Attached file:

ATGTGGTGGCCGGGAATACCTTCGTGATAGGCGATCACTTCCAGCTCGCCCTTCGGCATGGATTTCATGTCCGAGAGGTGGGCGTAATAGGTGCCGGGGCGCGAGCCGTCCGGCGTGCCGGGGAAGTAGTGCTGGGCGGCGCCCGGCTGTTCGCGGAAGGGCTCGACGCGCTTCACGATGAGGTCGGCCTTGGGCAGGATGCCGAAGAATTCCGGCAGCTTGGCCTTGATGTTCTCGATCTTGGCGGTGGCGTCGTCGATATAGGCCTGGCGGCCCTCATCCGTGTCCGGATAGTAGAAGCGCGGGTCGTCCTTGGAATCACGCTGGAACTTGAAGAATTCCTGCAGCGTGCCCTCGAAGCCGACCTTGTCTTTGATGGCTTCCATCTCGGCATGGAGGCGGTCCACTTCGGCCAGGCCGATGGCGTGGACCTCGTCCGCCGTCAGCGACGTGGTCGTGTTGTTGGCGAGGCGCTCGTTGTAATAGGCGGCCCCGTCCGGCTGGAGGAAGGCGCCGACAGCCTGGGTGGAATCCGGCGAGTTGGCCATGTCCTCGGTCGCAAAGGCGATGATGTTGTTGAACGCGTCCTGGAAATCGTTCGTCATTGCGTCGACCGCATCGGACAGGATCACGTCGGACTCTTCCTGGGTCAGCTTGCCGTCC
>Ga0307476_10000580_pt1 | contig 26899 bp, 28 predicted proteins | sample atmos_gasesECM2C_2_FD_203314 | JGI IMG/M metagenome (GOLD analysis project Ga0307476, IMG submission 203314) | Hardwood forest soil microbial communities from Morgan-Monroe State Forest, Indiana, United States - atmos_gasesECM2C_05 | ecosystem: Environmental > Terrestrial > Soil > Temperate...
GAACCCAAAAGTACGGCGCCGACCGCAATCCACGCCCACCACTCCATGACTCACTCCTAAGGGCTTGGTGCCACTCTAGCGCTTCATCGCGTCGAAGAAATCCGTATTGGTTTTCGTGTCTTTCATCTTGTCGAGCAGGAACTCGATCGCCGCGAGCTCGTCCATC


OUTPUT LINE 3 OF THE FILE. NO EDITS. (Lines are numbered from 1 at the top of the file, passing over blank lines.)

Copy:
GAACCCAAAAGTACGGCGCCGACCGCAATCCACGCCCACCACTCCATGACTCACTCCTAAGGGCTTGGTGCCACTCTAGCGCTTCATCGCGTCGAAGAAATCCGTATTGGTTTTCGTGTCTTTCATCTTGTCGAGCAGGAACTCGATCGCCGCGAGCTCGTCCATC